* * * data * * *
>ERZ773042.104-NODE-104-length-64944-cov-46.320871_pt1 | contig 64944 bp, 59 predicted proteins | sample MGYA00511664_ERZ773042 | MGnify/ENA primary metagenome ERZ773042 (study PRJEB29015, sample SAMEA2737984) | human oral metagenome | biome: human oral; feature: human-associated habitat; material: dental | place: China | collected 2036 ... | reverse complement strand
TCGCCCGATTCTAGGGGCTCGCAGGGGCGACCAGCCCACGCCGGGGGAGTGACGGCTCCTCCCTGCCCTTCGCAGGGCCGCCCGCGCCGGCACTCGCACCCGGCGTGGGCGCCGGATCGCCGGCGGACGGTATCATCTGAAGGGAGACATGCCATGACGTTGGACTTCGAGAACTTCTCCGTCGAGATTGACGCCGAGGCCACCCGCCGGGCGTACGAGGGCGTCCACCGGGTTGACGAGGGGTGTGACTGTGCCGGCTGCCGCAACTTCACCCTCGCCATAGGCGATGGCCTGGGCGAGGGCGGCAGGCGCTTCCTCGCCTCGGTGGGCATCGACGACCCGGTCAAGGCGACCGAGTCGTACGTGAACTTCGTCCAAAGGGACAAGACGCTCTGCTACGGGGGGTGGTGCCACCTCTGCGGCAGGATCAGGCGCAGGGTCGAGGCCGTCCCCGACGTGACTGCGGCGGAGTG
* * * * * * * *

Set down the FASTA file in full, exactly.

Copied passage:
>ERZ773042.104-NODE-104-length-64944-cov-46.320871_pt1 | contig 64944 bp, 59 predicted proteins | sample MGYA00511664_ERZ773042 | MGnify/ENA primary metagenome ERZ773042 (study PRJEB29015, sample SAMEA2737984) | human oral metagenome | biome: human oral; feature: human-associated habitat; material: dental | place: China | collected 2036 ... | reverse complement strand
TCGCCCGATTCTAGGGGCTCGCAGGGGCGACCAGCCCACGCCGGGGGAGTGACGGCTCCTCCCTGCCCTTCGCAGGGCCGCCCGCGCCGGCACTCGCACCCGGCGTGGGCGCCGGATCGCCGGCGGACGGTATCATCTGAAGGGAGACATGCCATGACGTTGGACTTCGAGAACTTCTCCGTCGAGATTGACGCCGAGGCCACCCGCCGGGCGTACGAGGGCGTCCACCGGGTTGACGAGGGGTGTGACTGTGCCGGCTGCCGCAACTTCACCCTCGCCATAGGCGATGGCCTGGGCGAGGGCGGCAGGCGCTTCCTCGCCTCGGTGGGCATCGACGACCCGGTCAAGGCGACCGAGTCGTACGTGAACTTCGTCCAAAGGGACAAGACGCTCTGCTACGGGGGGTGGTGCCACCTCTGCGGCAGGATCAGGCGCAGGGTCGAGGCCGTCCCCGACGTGACTGCGGCGGAGTG